Thank you, Mr. Speaker.

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Comments (4)

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  1. Joe Bloggs says:

    “ It is important to note that although the Government issued a total of $1.35 billion in new bonds, overall debt outstanding increased by approximately $520 million as the majority of the proceeds were used to refinance existing indebtedness and the remainder deposited into the Sinking Fund to be used to fund anticipated deficits for the current fiscal year 2020/21 and the next two years.”

    Only $520 million in new debt this year [sigh]

  2. Tom says:

    i bet its like 3.5 billion! Any body knows how much a day we are paying back in interest?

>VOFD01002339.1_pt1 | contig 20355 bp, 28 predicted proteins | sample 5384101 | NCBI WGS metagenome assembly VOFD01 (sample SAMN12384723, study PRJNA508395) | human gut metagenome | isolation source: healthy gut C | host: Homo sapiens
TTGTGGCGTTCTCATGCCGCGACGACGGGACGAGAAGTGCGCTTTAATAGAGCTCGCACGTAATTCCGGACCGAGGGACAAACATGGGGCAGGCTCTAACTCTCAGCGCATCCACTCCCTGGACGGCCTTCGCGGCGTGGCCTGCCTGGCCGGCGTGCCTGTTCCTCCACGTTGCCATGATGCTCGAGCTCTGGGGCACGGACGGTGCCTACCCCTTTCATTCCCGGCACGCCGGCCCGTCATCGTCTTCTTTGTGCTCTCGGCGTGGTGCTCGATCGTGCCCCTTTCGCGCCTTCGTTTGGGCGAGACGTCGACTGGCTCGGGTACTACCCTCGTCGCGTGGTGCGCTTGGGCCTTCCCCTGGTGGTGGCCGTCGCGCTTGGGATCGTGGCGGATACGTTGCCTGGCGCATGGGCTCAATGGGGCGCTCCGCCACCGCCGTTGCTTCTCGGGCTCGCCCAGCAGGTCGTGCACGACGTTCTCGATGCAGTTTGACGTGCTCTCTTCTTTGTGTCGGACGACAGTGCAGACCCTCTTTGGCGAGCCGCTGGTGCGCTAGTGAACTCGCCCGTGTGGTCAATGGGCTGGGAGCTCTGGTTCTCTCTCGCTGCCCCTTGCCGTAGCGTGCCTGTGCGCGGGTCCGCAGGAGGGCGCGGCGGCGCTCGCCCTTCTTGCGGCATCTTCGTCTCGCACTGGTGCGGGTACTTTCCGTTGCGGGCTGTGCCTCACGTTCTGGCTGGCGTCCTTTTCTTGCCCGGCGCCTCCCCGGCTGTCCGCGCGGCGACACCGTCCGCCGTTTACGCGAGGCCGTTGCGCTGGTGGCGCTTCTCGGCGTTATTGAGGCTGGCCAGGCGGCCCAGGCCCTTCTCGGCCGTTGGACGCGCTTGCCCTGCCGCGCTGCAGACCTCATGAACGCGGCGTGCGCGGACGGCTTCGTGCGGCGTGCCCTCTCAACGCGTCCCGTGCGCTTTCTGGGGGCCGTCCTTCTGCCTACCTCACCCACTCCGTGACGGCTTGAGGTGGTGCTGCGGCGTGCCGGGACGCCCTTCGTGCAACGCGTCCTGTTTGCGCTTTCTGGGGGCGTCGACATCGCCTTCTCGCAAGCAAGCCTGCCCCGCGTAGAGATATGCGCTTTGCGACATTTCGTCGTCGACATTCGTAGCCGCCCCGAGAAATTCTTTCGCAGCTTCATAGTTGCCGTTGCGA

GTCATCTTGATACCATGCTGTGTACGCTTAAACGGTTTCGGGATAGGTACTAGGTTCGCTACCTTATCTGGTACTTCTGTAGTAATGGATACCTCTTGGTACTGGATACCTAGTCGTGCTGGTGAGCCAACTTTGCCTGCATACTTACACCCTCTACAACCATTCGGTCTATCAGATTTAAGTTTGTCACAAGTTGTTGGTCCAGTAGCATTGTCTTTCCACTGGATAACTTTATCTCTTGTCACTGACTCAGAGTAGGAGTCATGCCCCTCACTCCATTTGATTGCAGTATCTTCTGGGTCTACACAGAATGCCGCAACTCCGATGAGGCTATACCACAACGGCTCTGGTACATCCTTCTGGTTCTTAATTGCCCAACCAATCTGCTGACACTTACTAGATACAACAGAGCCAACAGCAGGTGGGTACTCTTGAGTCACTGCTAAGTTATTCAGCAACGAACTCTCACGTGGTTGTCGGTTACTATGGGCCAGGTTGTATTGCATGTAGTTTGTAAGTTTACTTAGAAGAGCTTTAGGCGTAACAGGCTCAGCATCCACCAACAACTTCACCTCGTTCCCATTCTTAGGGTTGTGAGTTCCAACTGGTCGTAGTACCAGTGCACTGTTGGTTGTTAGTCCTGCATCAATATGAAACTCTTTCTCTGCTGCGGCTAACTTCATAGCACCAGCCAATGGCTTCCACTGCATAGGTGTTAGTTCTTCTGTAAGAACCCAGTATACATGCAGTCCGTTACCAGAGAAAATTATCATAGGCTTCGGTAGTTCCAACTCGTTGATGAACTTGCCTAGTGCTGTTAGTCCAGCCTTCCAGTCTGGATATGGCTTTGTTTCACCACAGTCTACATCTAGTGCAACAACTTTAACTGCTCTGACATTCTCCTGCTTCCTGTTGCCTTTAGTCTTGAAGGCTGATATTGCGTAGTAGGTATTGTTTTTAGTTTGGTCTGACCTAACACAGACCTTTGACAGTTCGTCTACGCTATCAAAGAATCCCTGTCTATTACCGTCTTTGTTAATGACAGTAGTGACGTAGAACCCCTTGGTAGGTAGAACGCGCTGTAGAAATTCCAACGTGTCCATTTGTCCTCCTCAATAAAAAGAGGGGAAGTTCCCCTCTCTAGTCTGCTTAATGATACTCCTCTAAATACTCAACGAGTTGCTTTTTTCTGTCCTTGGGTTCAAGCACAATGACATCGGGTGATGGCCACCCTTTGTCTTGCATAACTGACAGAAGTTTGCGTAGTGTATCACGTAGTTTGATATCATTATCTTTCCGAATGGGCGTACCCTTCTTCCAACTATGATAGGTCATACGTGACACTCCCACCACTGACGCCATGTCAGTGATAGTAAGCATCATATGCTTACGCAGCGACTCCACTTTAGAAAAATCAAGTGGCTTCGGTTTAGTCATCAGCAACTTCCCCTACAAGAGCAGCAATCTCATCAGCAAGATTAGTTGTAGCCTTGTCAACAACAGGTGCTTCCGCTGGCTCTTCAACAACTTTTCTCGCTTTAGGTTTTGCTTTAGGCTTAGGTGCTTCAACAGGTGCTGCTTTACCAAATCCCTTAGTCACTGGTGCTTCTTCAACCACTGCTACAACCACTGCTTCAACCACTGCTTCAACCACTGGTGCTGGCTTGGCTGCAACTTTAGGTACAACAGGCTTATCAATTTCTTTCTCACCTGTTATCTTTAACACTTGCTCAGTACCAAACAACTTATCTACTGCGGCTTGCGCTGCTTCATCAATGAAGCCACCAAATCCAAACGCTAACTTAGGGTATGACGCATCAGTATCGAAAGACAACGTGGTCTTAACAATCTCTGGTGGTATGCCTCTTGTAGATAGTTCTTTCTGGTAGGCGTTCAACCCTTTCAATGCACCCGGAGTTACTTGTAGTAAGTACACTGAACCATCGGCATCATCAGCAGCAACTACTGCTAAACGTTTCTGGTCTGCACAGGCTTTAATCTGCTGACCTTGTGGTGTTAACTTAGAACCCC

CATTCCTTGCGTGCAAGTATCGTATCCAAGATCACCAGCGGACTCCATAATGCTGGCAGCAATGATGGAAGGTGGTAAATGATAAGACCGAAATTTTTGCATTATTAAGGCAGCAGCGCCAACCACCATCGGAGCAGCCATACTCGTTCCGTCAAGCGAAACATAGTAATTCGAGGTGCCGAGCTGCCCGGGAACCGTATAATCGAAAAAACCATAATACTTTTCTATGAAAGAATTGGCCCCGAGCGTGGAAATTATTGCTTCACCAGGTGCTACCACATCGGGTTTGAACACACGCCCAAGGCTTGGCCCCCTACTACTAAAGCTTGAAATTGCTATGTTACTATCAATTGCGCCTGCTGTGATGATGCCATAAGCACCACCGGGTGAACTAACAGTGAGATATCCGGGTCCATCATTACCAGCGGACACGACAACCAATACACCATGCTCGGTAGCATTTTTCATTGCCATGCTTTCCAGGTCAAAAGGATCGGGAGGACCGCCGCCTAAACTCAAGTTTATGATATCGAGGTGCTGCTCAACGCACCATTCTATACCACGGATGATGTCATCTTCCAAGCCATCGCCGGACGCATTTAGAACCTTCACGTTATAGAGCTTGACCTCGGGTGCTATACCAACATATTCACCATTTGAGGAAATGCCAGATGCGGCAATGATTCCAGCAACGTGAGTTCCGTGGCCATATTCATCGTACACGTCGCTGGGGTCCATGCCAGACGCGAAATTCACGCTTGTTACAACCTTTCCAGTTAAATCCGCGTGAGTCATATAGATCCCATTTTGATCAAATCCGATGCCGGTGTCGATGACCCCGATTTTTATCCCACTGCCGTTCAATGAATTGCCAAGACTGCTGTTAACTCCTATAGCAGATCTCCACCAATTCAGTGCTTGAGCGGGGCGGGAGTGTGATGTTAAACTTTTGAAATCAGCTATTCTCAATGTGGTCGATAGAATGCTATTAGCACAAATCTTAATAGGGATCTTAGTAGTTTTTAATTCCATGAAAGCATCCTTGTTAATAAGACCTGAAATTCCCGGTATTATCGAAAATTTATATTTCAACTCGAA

3. Triangle Drifter says:

    How much a day interest & finance charges depends on whose numbers you believe.

    It used to be somewhere around $500,000.00 per day but the FM has borrowed much more since then.

    For a place that is nothing more than a small town the debt here is staggering. What is especially frightening is how fast that debt was created from virtually nothing to where we are today.

    To bring it to a more personal level, using the FM’s numbers which are probably low, a family of four should be paying over $8000.00 per year just for finance & interest charges on the debt.

  4. wahoo says:

    Thanks for everything plp we would never have gotten here without your help.